NASHUA, NH — The empire strikes back.
Throughout the morning, afternoon, and early evening of Election Day in New Hampshire, Hillary Clinton aides looked grim and gloomily moaned about a campaign that appeared to have been derailed, if not defeated. Expecting to lose by as much as 10 points, they wondered aloud what could be done to stop Barack Obama, the self-proclaimed "hope-monger," who only days earlier had seemingly rewritten modern American politics. Then the actual results started coming in, and Clinton was reborn. After being trounced in Iowa, the wife of the "comeback kid" of 1992 had managed a resurrection far more impressive than her spouse had achieved sixteen years earlier. He had merely overcome news of an extramarital affair; she had beaten back a new brand of politics.
Her surprising win—based partly on a strong performance among women and working-class voters—came after she had spent days decrying Obama's lack of experience (a legitimate point) and denouncing him as a hypocrite (not a legitimate point). With Clinton's victory, the main question of the Democratic race returns to what it had been prior to Iowa: can he beat her? But the small 3-percent margin in her favor suggested that the battle between her conventional politics and his unconventional politics has not been definitively resolved.
Throughout the campaign, Obama and Clinton have been operating on two different levels. Her playbook has been by-the-numbers: bash the Bush administration, offer red-meat policy proposals, sell her experience, talents, and strength—and, of course, raise tons of money and assemble a powerhouse organization. Obama has done all of that but within a different context. At the start, he and his advisers took one big step back and tried to envision what the electorate would be yearning for in 2008—not just the Democrats but also independents and those Republicans who did not fancy the taste of the Bush-Cheney Kool-Aid.
Clinton was practicing standard supply-side politics: push the candidate. Obama was looking at the demand side. He and his aides believed there was a desire for a break from politics as usual. After all, there had been a decade and a half of bitter politics, as well as several years of governmental incompetence (and worse), care of the Bush administration. Opinion polls suggested deep popular dissatisfaction with the state and future of the country. The Iraq War—and its unending fallout—had soured many independents and some Republicans. And the current regime was not doing much for anyone worried about economic security, health care, or global warming. So for many Americans, the government wasn't working, and the political system was broken. They wanted change. For a potential national candidate, what was the answer? A candidacy that offered solutions and leadership that would transcend the same-old/same-old. That was Obama's theory: give 'em both a platform and, yes, hope.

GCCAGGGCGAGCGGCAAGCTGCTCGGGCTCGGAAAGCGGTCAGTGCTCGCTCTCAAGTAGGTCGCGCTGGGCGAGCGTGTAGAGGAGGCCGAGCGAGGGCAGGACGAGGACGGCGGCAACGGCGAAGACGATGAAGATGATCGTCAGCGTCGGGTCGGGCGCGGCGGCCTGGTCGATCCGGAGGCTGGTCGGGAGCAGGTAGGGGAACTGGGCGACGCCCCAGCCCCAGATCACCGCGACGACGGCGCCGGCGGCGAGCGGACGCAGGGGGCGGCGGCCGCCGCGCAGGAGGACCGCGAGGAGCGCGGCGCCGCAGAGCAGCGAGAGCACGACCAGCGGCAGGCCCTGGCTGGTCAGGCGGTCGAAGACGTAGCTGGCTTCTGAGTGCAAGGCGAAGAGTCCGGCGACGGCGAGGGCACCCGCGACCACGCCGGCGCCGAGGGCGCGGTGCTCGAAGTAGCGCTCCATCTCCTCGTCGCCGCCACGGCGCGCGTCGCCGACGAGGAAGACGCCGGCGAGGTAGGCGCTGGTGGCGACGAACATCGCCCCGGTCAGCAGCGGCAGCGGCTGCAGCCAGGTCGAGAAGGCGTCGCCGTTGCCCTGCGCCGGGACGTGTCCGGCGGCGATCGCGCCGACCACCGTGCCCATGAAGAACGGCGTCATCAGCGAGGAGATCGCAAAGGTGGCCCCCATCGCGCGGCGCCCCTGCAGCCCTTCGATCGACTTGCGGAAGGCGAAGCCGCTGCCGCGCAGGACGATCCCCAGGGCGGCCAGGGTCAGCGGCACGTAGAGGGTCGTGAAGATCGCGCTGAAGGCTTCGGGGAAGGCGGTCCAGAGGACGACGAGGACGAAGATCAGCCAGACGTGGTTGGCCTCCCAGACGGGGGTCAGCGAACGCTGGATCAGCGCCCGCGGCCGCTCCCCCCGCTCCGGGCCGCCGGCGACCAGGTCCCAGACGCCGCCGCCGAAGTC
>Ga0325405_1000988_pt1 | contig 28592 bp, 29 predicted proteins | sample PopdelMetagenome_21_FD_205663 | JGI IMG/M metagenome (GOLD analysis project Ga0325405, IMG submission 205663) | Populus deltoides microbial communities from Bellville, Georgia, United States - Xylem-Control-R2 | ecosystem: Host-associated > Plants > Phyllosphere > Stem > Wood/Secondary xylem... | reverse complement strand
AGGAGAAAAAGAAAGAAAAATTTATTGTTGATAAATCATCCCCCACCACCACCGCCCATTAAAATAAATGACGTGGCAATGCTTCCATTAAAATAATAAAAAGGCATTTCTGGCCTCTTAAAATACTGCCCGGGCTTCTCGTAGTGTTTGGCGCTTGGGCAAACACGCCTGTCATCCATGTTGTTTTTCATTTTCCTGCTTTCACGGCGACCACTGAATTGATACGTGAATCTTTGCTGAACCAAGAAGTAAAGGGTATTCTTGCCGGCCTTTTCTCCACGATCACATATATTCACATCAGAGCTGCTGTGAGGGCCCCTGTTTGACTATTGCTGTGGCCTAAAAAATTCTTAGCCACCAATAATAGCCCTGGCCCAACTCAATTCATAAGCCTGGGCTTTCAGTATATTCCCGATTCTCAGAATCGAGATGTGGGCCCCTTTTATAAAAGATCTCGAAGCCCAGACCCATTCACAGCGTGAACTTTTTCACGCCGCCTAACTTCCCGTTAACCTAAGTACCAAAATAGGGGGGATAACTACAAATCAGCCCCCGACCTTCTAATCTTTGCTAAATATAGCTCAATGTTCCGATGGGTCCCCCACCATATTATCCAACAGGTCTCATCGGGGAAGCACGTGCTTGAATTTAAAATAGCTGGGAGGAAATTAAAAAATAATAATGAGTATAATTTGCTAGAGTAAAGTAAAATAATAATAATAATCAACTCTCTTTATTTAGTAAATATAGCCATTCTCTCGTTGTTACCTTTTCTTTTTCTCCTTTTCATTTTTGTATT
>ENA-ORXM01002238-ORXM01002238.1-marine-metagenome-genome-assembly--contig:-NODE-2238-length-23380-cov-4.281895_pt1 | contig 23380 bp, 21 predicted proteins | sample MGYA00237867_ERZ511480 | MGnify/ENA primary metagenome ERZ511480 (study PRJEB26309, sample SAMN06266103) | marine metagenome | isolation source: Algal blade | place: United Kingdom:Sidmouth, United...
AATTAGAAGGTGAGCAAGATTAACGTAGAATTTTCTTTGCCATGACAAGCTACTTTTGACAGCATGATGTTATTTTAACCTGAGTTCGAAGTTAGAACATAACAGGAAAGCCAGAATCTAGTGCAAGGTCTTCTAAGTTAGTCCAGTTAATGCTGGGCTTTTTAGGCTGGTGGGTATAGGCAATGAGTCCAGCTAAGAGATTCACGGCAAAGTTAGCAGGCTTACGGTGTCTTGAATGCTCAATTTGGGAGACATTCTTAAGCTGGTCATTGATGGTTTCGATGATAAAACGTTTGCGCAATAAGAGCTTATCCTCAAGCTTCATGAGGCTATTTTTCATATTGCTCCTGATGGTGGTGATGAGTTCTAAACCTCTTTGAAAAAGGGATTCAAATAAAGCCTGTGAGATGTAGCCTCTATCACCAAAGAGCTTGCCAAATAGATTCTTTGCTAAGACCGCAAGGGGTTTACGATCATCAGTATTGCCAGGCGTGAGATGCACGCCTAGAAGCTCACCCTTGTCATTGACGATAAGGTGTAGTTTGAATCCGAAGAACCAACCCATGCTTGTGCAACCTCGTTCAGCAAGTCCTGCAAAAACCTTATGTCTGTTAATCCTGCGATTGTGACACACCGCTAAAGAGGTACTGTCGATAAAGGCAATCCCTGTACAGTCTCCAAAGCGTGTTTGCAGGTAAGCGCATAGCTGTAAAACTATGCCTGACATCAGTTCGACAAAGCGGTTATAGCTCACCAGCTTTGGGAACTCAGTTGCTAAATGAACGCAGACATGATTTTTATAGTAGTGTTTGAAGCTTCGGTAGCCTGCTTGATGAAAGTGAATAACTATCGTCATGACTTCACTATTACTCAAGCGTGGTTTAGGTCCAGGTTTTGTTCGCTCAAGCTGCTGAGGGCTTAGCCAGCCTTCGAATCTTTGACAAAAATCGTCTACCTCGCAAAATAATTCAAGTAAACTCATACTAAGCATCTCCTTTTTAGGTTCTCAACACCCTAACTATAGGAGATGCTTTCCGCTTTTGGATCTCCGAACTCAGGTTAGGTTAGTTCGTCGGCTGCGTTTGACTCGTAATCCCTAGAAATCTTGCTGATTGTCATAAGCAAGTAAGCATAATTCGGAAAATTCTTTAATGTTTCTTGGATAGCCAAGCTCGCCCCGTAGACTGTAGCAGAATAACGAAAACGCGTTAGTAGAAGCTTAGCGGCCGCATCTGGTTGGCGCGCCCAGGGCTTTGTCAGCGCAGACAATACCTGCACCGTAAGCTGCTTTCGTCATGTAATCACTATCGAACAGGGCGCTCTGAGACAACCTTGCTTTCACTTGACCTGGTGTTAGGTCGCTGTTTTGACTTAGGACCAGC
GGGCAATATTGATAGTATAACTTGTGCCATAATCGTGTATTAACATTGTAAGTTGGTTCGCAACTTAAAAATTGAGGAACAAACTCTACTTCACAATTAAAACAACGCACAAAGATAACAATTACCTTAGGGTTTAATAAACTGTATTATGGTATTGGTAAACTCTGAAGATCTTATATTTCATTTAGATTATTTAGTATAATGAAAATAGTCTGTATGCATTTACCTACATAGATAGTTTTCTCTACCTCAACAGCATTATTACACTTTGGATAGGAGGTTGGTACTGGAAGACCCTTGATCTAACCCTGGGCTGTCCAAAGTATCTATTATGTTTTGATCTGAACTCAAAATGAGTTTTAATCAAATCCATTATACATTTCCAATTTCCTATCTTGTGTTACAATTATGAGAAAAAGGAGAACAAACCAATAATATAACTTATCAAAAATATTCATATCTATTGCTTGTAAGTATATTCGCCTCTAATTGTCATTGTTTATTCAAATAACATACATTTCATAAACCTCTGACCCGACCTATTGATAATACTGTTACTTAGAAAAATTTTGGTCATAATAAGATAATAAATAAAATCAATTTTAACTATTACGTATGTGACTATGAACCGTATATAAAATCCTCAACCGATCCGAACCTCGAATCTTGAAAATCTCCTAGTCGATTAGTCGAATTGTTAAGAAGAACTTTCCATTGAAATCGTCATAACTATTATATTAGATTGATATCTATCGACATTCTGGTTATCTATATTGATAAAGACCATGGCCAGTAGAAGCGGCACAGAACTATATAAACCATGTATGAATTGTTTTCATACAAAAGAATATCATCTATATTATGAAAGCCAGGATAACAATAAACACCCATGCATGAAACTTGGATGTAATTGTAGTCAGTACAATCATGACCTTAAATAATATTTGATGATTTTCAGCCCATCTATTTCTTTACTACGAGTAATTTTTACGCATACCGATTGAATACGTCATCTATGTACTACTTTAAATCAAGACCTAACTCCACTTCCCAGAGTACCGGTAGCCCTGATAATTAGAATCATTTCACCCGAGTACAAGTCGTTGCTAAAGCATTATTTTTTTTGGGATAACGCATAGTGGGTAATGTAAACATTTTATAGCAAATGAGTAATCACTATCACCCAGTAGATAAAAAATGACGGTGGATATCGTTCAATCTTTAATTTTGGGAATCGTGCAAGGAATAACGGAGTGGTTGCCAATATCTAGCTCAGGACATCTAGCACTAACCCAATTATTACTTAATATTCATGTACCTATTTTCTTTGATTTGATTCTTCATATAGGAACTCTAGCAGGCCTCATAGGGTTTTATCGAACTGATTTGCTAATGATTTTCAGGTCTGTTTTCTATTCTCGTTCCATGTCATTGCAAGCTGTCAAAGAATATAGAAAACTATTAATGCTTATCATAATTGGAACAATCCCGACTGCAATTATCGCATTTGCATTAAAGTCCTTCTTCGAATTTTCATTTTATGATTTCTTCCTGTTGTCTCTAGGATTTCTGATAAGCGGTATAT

In Iowa, it worked. Obama attracted newcomers to politics. He persuaded people that he had character, root principles, and the desire (if not the ability) to rise above the bickering of Washington to accomplish grand goals—that by electing him the voters themselves could be implementers of profound change. (A President Obama certainly would represent more change than a second President Clinton.) He offered them not merely a choice but the chance to be part of a cause.
In New Hampshire, his crusade crashed into prosaic political reality. Though the state—with its high percentage of upscale and well-educated voters—seemed ready-made for another Obama triumph, the Clintons had deep roots there (which was not the case in Iowa). And after being upset in Iowa, the Clinton campaign focused on its core supporters. "At Clinton headquarters, it was all women all the time," said one Democratic official. And exit polls showed that women made up 57 percent of the Democratic vote and broke dramatically for Clinton.